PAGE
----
What is iTranslator trojan
iTranslator trojan is a dangerous piece of malware that will monitor your browsing and show you deceptive ads. It’s a type of malware that mainly works in the background, and unless users are familiar with malware symptoms, it’s unlikely that it will be noticed without anti-malware software. While it’s inside, it will constantly redirect users to weird websites, show potentially dangerous ads and monitor your browsing activities. The malware was first discovered by cybersecurity company Fortinet, whose researchers detailed how exactly the malware executes. The whole report can be accessed here. But to summarize, the malware installs two drivers onto the Windows system in order to take control of it, and proceeds to monitor the browser and show loads of ads.
The malware does not use any sophisticated or new methods to install onto victims’ computers, and is usually picked up by those who download things from questionable sources and fall for malicious update alerts. We will elaborate on this further in the following section, but if you have good browsing habits, malware infections like iTranslator trojan are not very likely.
The first signs of the malware are an increase in ads, and random redirects. You may be browsing as usual but sudden redirects and popping up ads would disrupt your sessions. This is not only highly annoying, but also dangerous. You could easily be redirected to a phishing websites where you might put in your login credentials and not realize you’re giving them away to cyber crooks. This could lead to not only stolen social media accounts but also financial loss. In order to prevent such situations, it’s very necessary for users, particularly those who have little experience with computers, to have anti-malware software installed. Security programs would prevent such malware from getting in, and would stop it from causing damage. It will also be necessary to delete iTranslator trojan, and manual removal would be too difficult.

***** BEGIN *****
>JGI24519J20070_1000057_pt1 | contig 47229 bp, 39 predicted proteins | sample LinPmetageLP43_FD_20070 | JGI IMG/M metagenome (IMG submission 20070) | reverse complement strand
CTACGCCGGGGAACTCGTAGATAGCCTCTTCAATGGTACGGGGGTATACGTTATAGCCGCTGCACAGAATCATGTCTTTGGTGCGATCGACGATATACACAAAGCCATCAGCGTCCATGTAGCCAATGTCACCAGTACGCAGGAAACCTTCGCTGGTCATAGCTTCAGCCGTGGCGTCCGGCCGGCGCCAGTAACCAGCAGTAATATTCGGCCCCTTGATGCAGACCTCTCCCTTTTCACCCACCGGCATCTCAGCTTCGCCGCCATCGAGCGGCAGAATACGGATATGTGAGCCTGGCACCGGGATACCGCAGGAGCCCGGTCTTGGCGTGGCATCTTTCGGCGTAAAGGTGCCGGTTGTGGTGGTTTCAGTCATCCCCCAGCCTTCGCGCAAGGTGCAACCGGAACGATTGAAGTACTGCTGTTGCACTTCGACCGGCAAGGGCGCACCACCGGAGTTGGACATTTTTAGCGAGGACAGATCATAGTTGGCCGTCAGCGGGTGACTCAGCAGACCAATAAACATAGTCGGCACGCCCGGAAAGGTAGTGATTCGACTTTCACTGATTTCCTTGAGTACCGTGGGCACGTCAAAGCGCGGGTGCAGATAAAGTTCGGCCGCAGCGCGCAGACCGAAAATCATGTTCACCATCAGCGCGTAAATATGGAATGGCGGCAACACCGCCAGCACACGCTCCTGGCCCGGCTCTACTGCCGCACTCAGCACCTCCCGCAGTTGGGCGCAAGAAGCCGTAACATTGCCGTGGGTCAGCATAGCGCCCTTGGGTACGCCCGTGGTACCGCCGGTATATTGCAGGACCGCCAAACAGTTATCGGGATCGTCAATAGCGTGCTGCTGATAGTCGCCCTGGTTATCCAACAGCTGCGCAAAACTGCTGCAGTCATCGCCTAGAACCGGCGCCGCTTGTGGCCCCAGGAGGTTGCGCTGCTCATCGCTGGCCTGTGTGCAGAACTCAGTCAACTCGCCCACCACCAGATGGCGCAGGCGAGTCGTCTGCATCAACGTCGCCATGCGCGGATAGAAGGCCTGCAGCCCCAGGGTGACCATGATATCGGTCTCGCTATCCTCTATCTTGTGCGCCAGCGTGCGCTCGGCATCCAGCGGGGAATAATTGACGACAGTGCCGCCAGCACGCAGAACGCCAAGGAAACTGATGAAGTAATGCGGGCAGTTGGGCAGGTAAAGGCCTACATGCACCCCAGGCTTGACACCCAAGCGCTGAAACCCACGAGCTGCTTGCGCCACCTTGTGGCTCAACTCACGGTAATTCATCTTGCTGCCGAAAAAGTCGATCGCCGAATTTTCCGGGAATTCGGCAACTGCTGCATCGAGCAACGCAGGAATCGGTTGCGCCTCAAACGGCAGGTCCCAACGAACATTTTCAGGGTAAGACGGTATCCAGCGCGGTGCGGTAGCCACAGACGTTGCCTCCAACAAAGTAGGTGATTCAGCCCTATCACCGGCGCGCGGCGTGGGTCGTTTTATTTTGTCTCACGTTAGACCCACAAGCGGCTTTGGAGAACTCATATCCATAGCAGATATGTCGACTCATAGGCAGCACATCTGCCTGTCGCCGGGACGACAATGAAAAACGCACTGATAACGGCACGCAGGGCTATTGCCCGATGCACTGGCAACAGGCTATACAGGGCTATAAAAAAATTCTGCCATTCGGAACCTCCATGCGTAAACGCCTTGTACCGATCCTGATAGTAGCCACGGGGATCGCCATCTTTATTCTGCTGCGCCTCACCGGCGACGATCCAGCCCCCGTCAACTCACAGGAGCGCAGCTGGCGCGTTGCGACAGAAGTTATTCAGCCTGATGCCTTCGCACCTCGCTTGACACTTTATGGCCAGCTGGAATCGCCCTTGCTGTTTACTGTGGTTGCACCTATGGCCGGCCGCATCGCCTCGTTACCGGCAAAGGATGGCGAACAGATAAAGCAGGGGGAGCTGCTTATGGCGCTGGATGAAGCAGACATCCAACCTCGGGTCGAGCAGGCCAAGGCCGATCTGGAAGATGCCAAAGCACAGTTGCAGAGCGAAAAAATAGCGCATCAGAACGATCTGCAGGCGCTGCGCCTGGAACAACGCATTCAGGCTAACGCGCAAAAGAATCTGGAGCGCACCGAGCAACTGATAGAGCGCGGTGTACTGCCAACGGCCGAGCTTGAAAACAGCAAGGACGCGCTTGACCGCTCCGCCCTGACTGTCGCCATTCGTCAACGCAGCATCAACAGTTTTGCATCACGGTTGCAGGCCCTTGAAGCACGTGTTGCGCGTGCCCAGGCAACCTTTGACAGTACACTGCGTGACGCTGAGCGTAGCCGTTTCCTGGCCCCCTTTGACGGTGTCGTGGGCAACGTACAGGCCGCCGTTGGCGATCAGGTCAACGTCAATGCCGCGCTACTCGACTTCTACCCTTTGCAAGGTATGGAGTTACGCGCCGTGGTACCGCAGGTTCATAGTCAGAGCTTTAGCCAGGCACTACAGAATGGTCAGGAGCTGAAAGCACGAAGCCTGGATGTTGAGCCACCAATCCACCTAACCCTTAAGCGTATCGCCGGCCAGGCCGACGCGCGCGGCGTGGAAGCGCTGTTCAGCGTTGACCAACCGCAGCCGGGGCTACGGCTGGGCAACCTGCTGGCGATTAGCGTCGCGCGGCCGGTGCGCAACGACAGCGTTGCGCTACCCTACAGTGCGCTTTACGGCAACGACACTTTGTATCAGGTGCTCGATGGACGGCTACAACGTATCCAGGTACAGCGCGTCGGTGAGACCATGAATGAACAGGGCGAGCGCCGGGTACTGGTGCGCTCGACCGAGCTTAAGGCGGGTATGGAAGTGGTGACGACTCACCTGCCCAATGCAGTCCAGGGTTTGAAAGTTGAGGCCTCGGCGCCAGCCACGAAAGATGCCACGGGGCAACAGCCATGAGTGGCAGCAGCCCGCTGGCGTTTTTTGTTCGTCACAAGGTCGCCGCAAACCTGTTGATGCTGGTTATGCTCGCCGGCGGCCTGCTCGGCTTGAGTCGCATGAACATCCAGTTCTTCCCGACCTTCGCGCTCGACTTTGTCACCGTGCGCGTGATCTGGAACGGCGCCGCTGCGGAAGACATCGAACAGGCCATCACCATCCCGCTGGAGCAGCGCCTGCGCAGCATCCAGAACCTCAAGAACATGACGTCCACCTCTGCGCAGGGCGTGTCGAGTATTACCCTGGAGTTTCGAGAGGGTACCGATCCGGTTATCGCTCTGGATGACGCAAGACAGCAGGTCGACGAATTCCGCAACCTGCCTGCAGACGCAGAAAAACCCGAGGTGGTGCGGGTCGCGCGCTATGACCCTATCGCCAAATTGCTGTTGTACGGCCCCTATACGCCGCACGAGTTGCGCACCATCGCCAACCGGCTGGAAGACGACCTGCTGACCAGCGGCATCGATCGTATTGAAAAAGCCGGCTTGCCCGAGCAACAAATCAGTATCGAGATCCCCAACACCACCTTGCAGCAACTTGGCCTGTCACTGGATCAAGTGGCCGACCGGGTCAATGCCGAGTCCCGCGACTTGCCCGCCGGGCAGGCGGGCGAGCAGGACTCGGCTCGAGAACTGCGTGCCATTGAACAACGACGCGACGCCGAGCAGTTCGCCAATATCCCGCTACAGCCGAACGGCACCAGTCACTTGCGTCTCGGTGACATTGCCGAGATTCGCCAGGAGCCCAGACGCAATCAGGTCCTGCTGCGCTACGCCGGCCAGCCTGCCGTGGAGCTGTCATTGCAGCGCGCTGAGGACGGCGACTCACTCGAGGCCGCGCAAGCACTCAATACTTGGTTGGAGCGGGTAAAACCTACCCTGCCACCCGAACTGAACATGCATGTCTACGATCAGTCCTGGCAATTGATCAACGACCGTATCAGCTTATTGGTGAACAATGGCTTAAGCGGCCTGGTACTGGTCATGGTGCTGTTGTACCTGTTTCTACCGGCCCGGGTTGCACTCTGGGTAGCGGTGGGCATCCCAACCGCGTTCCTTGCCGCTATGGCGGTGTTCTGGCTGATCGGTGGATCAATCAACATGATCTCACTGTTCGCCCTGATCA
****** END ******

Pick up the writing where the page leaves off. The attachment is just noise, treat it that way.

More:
How does iTranslator trojan install
Generally, users who engage in risky browsing activities have a higher chance of infecting their computers with malware. Users who download pirated content are particularly at risk because it’s no secret that torrents for popular films/series/programs are often riddled with malicious content. Sites that have cracked software, provide links to pirated content, etc., also often spread malware. Thus, our advice would be to stay away from such websites and not download pirated content. If you wish to continue engaging in such risky behaviour, the least you can do to prevent an infection is to scan files with anti-malware before opening them. You could upload a file onto VirusTotal and it would let you know if any security programs detect it as malicious.
Malware is also often spread via deceptive ads. You may come across an ad that claims an update is available for one of your programs and that downloading it is recommended. If you are not aware of the fact that legitimate updates are never provided via ads, you might click on it and download the supposed update. That “update” could easily turn out to be malware. Keep in mind that you should never download anything from advertisements, and should instead opt for official websites/stores.
What does the malware do?